I mean, probably not, but when you are primarily responsible for losing millions and millions of dollars, I suppose anything is possible. And remember Jon Corzine does have a documented case of test-taking anxiety. For all we know, MF Global’s money and the New Jerseybar exams are sitting in a basement somewhere being guarded by Real Housewives who can kill you with the piercing sound of their voices.
It sounds farcical, but something is going on with the New Jersey Bar Exam. The New York results came out weeks ago. Yet we’ve heard nothing from Jersey about their bar results, which generally come out around the same time.
And now New Jersey has gone radio silent. There are no results on their website. We left voicemails with two officials at the New Jersey Board of Law Examiners this afternoon, but they have not returned our calls.
My Corzine theory might be off the wall, but others have some more credible thoughts on why there’s been a delay from the Garden State….
When a tipster sent us an e-mail with the subject, “Court awards $700,000+ in sanctions for destruction of FB page,” I thought it sounded like it might be interesting. Because hey, that’s a lot of money.
I didn’t realize it would also be one of the most depressing legal news stories I’ve read since this tragic murder-suicide.
The three-quarters-of-a-million-dollar sanction award was levied against the widower of a woman killed in a car accident and the widower’s lawyer. The ruling was an abrupt table-turn for Isaiah Lester, who had previously won a $10 million wrongful death suit against the driver whose truck overturned and killed his wife.
Nobody ever seems to believe me when I say this, but San Francisco gets chilly. It is cold most of the time. And foggy. The warmest time of year is right now, in late October. If you come to visit in July, and you stay in the city, and you will get cold.
That’s why every San Francisco tourist ever buys those cheesy sweatshirts with “San Francisco” written on them in a font that strangely resembles one of the main logos for our hugely disappointing championship-winning major-league baseball team, the Giants. Actually, it might be exactly the same logo. The baseball team is currently in a trademark dispute with the clothing company from Hayward (Oakland’s smaller, crappier neighbor to the south) over rights to the logo.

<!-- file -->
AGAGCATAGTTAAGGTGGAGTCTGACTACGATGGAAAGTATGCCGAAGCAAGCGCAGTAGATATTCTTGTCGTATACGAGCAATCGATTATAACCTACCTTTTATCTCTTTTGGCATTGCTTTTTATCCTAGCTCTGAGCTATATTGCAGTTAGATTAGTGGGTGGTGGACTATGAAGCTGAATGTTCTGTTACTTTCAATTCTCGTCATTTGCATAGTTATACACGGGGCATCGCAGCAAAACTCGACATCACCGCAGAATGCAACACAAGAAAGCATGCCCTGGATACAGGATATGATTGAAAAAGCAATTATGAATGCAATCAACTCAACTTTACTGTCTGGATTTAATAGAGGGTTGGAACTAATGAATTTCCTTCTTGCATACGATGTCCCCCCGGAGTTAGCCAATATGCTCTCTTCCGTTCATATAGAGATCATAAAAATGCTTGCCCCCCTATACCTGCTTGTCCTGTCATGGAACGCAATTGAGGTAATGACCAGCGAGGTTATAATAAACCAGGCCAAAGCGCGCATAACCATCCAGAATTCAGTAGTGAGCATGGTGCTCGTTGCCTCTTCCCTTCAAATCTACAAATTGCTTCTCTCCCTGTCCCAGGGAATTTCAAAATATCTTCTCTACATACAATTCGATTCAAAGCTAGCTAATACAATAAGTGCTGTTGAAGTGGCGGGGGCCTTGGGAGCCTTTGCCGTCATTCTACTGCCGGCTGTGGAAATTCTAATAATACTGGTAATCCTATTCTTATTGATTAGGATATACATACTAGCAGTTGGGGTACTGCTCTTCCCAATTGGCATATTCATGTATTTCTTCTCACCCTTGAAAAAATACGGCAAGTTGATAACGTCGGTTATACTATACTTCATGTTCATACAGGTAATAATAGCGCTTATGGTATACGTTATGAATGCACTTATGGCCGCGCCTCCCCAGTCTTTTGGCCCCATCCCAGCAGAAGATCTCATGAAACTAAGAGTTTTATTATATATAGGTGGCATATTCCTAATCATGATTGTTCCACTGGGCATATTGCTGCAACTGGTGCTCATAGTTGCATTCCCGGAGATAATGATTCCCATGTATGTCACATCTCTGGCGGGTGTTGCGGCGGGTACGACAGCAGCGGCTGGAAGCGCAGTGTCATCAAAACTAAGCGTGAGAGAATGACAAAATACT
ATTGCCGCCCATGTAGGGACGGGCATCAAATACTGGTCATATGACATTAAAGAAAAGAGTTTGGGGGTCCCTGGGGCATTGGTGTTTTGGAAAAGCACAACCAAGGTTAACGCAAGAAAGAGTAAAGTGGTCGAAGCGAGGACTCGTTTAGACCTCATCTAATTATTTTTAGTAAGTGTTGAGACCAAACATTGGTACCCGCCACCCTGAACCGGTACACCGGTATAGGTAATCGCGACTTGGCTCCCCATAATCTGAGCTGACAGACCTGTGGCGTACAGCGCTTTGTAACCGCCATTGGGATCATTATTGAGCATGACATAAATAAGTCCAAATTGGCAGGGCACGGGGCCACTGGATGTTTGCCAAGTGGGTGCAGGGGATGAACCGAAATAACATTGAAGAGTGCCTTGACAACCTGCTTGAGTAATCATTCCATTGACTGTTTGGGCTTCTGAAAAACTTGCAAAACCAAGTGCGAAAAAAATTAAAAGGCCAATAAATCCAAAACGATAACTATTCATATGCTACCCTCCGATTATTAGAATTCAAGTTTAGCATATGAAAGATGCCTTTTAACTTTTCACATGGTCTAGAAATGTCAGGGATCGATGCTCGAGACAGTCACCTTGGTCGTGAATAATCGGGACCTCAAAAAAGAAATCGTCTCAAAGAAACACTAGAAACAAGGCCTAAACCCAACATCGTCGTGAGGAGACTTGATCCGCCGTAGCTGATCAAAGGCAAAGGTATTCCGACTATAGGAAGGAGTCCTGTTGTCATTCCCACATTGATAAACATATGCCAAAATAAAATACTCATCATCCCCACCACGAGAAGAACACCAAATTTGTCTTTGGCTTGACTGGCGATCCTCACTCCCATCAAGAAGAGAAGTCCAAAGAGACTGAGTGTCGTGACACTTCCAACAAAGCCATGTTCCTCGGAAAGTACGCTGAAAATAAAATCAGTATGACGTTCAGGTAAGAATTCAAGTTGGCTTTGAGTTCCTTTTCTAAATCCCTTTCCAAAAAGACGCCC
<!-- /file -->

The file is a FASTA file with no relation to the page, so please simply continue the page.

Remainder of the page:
But hold on, the Giants have been using it for almost 20 years. They must have gotten the rights locked down years ago, right? Oopsies….
We enjoy giving our readers the occasional peek behind the Biglaw curtain. Last month, for example, we shared with you the internal interview manual that Sullivan & Cromwell provides to its attorneys who conduct on-campus interviews at law schools.
Today, in a similar spirit, we take an inside look at the annual review process for attorneys at Skadden Arps. We’re into the fourth quarter of 2011, so these reviews are not far away.
In this special report, we’ll provide general observations on the Skadden review process, highlight noteworthy comments from leaked attorney evaluations, and show you a few reviews in their entirety (redacted to remove lawyer and client names). This information should interest Biglaw associates who want to know what partners look for junior lawyers, and it should also appeal to partners at other firms who want ideas on how to structure annual reviews.
If you’re interested in learning more about performance reviews at one of the world’s biggest and best law firms, please keep reading….
I write about hacking and data security periodically, even though sometimes I get the feeling legal professionals try hard not to think about the subjects. But the stories in this realm bear repeating. Corporate data security is a real concern for many, many corporate attorneys, and especially in-house counsel.
Data security problems used to stem most frequently from weak firewalls or unencrypted equipment. But more and more, the biggest sources of risk and liability are just dumb or technologically overeager employees.
What kind of computer trouble are you and everyone you know getting your company or firm into? Let’s see….
There’s one guy in your outfit who understands the need not to write stupid e-mails: That’s the guy who just spent all day in deposition being tortured with the stupid e-mails that he wrote three years ago.
That guy will control himself. He’ll write fewer and more carefully phrased e-mails for the next couple of weeks. Then he’ll go back to writing stupid stuff again, just like everyone else.
You can’t win this game; no matter what you say, people will revert to informality and write troublesome e-mails. But you’re not allowed to give up. What’s an in-house lawyer to do?